The The Artillery is very well served; thegreat Guns are most of Metal, generally from three to jlrnlkry. tljjrty_fix Pounders, new cast since the present War, either from old Pieces, which had been heaped up by the Czar's Ancestors, without any just Regard to the Calibre, or from the Bells which every Church or Cloister were obliged to furnish to the Foundery about ten Years ago, according to , their Largeness and Income. In 1708, there were a thoufand Pieces of Cannon in the Town of Mosct alone ; from one to sixty Pounders; the Arsenals of Plescoiv, Smolenfko'>zn& Chios were filled in Proportion; besides the Field Artillery, every Battalion having two long three Pounders of Metal; the Mortars are of Brass, or Siberia Iron, of all Bores. The Czar is personally very curious in his Fireworks, is Captain of his Bombardiers^ and has most foreign Officers, which he engaged in England or Holland after the last Peace. The Powder is made in Mosco strong and good, except the Delivery is connived at by the Officers for their own. Profits; the Magazines are not filled with Stores as they ought to be, but sufficient Quantities may be prepared in a little Time, there being several Mills ready, and always Plenty of good Salt-petre from the Ukraine.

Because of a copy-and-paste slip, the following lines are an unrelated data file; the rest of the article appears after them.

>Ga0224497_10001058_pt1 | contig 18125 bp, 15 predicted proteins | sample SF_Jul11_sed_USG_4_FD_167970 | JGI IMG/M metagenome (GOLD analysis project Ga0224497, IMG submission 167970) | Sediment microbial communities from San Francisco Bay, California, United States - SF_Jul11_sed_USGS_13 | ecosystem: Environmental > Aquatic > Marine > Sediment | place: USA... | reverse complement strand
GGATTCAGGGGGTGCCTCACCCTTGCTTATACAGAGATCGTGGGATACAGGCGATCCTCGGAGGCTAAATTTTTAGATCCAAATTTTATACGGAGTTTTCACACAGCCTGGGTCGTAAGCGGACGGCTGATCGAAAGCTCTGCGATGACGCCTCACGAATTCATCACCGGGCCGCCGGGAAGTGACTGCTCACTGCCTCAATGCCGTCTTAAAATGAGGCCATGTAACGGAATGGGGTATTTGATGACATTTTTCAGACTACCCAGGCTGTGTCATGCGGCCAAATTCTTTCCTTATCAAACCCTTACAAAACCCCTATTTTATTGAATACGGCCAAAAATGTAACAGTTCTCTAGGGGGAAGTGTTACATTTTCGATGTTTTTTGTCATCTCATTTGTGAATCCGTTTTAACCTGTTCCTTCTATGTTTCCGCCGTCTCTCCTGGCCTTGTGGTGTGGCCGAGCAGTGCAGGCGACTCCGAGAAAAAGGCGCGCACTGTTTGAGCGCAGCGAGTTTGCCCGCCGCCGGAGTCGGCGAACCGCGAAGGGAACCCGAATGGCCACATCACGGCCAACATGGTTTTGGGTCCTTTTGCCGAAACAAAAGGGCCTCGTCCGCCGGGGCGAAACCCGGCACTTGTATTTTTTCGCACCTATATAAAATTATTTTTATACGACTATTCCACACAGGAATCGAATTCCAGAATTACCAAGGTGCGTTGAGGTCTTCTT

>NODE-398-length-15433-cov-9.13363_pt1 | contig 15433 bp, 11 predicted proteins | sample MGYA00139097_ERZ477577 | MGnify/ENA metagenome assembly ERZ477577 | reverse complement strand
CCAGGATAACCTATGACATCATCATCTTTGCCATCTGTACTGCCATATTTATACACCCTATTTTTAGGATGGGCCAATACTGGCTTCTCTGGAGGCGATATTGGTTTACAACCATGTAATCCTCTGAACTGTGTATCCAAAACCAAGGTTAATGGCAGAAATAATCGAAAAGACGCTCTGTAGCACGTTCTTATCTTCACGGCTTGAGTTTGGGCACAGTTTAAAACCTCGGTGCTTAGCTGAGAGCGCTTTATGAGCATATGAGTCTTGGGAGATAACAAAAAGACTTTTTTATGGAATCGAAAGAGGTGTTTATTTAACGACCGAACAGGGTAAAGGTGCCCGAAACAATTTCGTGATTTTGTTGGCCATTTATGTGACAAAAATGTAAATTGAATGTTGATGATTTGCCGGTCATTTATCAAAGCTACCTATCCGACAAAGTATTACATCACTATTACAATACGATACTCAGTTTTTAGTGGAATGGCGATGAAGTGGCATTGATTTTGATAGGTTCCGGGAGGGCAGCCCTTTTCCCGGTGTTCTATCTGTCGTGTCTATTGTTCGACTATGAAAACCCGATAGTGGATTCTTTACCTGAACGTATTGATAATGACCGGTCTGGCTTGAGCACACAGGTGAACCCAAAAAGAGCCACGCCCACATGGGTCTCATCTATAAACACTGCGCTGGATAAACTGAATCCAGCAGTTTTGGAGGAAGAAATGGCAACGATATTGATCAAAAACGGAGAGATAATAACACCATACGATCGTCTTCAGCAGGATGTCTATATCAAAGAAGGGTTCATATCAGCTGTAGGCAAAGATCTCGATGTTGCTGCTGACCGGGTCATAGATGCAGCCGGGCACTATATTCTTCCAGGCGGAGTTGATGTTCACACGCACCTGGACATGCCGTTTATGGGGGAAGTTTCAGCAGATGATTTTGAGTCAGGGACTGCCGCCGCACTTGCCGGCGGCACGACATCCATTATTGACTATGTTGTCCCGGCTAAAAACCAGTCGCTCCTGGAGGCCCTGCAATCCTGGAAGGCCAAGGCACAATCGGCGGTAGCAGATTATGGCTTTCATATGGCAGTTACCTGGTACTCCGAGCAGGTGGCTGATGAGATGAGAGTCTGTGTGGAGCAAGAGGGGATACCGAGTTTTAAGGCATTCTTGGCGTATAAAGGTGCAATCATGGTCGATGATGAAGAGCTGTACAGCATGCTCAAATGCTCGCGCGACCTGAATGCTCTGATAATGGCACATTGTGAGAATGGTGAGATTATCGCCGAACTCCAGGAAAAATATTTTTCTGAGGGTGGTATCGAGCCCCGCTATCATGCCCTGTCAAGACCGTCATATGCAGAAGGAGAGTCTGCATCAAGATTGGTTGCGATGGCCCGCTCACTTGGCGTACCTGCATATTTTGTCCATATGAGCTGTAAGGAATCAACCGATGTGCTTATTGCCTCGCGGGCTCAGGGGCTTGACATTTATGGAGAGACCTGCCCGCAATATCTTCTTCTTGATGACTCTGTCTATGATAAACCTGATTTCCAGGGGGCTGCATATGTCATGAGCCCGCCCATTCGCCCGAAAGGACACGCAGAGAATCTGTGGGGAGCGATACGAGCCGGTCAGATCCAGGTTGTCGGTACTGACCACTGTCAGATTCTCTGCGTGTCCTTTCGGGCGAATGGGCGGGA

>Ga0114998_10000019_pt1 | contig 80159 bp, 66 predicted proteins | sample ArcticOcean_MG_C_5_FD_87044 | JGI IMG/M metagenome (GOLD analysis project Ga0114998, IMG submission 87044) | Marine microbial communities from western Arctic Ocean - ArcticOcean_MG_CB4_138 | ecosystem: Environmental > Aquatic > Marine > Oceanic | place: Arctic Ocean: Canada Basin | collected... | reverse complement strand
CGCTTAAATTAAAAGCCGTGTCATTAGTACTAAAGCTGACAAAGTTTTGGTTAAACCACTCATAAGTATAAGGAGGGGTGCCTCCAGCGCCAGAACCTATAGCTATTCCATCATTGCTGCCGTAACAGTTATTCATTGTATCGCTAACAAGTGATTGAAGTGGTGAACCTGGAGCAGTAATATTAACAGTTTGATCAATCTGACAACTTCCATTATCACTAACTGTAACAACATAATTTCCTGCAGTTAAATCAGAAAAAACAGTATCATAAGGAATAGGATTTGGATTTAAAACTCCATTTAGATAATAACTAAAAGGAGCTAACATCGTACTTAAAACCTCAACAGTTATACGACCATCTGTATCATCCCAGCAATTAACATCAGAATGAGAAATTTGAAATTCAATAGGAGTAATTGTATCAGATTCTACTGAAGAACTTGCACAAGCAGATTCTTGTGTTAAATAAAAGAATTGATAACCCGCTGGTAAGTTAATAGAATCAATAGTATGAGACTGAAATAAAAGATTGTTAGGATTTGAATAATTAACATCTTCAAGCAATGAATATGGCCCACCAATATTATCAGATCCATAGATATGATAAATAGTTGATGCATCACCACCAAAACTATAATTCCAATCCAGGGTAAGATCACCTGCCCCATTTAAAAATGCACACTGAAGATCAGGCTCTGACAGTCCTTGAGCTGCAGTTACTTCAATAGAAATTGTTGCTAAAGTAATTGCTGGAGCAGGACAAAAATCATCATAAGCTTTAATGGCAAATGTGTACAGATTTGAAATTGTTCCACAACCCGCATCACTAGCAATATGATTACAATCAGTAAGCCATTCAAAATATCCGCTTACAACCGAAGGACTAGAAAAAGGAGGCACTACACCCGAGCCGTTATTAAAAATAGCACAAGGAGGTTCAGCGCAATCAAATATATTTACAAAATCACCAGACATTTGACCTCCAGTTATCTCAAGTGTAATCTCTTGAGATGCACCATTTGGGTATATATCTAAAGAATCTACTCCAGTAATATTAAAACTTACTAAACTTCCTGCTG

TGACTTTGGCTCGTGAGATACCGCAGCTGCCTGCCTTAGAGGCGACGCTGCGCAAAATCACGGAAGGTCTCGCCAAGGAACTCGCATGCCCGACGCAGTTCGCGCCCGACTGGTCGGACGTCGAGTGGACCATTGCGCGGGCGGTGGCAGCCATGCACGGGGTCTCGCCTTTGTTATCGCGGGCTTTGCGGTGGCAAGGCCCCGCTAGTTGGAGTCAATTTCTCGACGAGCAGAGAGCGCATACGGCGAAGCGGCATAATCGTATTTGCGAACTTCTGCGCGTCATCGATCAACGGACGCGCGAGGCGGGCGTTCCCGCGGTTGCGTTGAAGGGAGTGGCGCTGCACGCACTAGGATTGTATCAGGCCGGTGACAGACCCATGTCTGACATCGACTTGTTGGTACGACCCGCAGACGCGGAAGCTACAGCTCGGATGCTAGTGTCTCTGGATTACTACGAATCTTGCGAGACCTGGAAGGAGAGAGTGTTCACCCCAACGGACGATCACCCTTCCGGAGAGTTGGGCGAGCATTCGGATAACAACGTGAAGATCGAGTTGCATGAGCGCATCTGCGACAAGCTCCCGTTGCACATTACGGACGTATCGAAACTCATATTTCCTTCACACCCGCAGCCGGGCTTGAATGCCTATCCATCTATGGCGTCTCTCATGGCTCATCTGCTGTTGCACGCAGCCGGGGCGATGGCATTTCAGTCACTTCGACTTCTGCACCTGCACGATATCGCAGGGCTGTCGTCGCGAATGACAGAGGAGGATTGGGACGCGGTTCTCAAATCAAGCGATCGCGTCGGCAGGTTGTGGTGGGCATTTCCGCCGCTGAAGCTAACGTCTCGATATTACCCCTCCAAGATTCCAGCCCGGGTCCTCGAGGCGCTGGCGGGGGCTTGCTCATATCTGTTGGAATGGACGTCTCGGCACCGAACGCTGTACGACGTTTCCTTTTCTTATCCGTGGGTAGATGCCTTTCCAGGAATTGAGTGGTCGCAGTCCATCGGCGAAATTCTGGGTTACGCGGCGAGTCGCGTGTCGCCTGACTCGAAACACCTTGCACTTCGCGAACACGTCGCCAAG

Account of the Progress made by the Czar in his Shipping.
P * The The first Ship was built for the Czar's Pleasure when very young, on the Bielo Ozero, or Shipfmg. jpbite-Sea, a large Lake about three hundred Miles from Mosco.
In the Winter of 1695, several half Gallies and Brigantines were prepared at Mofco, and carried by Sled-way to Veronitz where they were put together, and sent down the Don to be used at the Siege of jifoph.